"And as we continue to work for his freedom today, again, we call on the Iranian government to release Pastor Abedini so he can return to the loving arms of his wife and children in Idaho."
Abedini's wife Naghmeh Abedini in December told lawmakers in a joint subcommittee hearing for the House Foreign Affairs Committee that he has been subjected to torture, and told that if he converts back to Islam, he would be set free.
Today was the first time President Obama has publicly raised the issue of Abedini, according to Jordan Sekulow, Executive Director of The American Center for Law & Justice, which is working to secure the pastor's release. The President previously discussed Abedini's release in a private phone call with Iran's President Rouhani last Fall, Sekulow said.
President Obama closed by offering prayers for all those imprisoned for their beliefs.
"I hope that somehow they hear our prayers for them, that they know that, along with the spirit of God, they have our spirit with them as well, and that they are not alone," he said.
|Sen. Casey, Mrs. Obama & Rep. Hahn applaud the President after his speech|
The event is annually hosted by Members of Congress and organized on their behalf by the secretive conservative Christian organization The Fellowship Foundation, more widely known as "The Family." Every President since Dwight D. Eisenhower has attended the breakfast since it began in 1953.
The President and Mrs. Obama sat at the head table with breakfast Co-Chair Rep. Louie Gohmert (R-TX), a vociferous critic of the President, and Co-Chair Rep. Janice Hahn (D-CA). Sen. Bob Casey (D-PA), Sen. Roger Wicker (R-Miss), former Transportation Secretary Ray LaHood and gospel singer Yolanda Adams were also at the head table.
Guests were from 130 nations and included clergy of all denominations, business leaders, lawmakers, Cabinet Secretaries and world leaders. Bujar Nishani, the President of Albania, and Michel Martelly, the President of Haiti, were among the attendees. Martelly was scheduled to meet with President Obama on Thursday afternoon at the White House.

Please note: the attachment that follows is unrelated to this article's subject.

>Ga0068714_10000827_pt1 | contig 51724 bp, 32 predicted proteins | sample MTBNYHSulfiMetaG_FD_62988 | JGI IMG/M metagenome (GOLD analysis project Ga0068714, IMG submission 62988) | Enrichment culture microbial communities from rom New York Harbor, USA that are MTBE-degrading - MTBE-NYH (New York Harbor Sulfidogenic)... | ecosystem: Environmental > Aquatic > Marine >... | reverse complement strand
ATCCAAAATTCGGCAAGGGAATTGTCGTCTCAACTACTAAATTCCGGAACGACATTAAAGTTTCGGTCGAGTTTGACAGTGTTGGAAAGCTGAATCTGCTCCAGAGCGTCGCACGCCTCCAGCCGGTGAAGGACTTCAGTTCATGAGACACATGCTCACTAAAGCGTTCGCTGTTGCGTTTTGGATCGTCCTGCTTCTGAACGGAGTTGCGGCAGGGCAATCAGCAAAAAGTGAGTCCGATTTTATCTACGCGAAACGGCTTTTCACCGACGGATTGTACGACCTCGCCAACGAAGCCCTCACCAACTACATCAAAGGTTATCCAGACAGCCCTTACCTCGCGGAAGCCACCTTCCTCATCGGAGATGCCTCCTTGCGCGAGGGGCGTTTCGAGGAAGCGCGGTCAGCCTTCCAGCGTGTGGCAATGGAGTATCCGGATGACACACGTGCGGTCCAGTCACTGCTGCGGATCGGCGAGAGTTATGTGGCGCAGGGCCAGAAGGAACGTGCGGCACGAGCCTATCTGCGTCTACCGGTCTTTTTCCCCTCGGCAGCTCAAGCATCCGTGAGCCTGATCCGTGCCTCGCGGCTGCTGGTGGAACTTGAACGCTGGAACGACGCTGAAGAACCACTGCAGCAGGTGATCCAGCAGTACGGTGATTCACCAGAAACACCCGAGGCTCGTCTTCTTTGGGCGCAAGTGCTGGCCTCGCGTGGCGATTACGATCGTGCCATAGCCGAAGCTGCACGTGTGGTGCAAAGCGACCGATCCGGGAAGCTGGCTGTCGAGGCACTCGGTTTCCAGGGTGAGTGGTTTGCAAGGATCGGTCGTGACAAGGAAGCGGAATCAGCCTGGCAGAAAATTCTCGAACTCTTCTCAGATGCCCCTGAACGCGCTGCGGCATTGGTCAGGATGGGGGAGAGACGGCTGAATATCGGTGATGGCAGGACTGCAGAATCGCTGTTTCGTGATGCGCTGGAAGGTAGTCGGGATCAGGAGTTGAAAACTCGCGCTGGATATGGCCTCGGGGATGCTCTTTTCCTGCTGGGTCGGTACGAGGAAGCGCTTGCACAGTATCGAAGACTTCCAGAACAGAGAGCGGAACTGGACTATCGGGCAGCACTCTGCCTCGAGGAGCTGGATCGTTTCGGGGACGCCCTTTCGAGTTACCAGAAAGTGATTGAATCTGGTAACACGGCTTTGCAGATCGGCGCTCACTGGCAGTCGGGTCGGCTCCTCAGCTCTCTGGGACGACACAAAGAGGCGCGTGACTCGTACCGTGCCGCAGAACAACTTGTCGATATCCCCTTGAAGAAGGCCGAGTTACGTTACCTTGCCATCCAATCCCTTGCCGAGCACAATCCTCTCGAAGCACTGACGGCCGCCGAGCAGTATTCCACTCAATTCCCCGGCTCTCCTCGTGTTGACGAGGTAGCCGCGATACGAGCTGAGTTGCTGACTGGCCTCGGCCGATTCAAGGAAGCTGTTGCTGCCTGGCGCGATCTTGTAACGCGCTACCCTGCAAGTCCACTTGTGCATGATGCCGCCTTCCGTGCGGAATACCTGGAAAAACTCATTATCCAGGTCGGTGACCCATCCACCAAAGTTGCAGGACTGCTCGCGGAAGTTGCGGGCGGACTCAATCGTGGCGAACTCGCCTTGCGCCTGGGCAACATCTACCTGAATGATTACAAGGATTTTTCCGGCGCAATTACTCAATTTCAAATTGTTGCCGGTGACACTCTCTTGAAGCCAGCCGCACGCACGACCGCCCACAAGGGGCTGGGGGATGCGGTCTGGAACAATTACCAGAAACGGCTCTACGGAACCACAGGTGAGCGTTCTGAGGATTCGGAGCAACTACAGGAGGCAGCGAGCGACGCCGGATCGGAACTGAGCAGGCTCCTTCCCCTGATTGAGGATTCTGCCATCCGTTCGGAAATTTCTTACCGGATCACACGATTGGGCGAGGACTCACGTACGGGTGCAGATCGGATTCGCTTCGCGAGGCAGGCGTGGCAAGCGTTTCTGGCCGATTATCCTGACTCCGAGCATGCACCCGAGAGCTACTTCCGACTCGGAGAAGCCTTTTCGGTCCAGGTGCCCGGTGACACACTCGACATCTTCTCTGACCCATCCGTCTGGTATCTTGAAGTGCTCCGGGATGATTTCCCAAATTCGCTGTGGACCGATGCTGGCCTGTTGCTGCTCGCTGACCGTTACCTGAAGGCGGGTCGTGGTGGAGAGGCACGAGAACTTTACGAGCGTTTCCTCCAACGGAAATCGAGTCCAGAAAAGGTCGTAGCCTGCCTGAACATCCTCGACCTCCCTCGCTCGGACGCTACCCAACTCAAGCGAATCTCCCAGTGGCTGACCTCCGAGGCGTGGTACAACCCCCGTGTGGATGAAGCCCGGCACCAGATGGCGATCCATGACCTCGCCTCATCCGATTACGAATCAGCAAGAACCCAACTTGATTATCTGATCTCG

Rajiv Shah, the Administrator of the U.S. Agency for International Development, delivered the keynote. He said prayer groups are helping leaders worldwide to serve with greater moral courage, and urged the attendees to work toward the goal of ending poverty and illness.
"Let us work together to end extreme poverty in our lifetime," Shah said.
Bethany Hamilton, known for losing her arm in a shark attack and continuing her surfing career, also spoke.
President Obama took the podium for his remarks at 9:10 AM to a standing ovation after arriving in the ballroom at 7:55 AM, accompanied by Mrs. Obama and Biden.
The President arrived back at the White House at 9:52 AM. His meeting with Haiti's President was to discuss "Martelly’s vision for promoting economic growth and further strengthening Haiti’s democracy," the White House said.
*The transcript of the President's remarks.
*Top photo by Chuck Kennedy/White House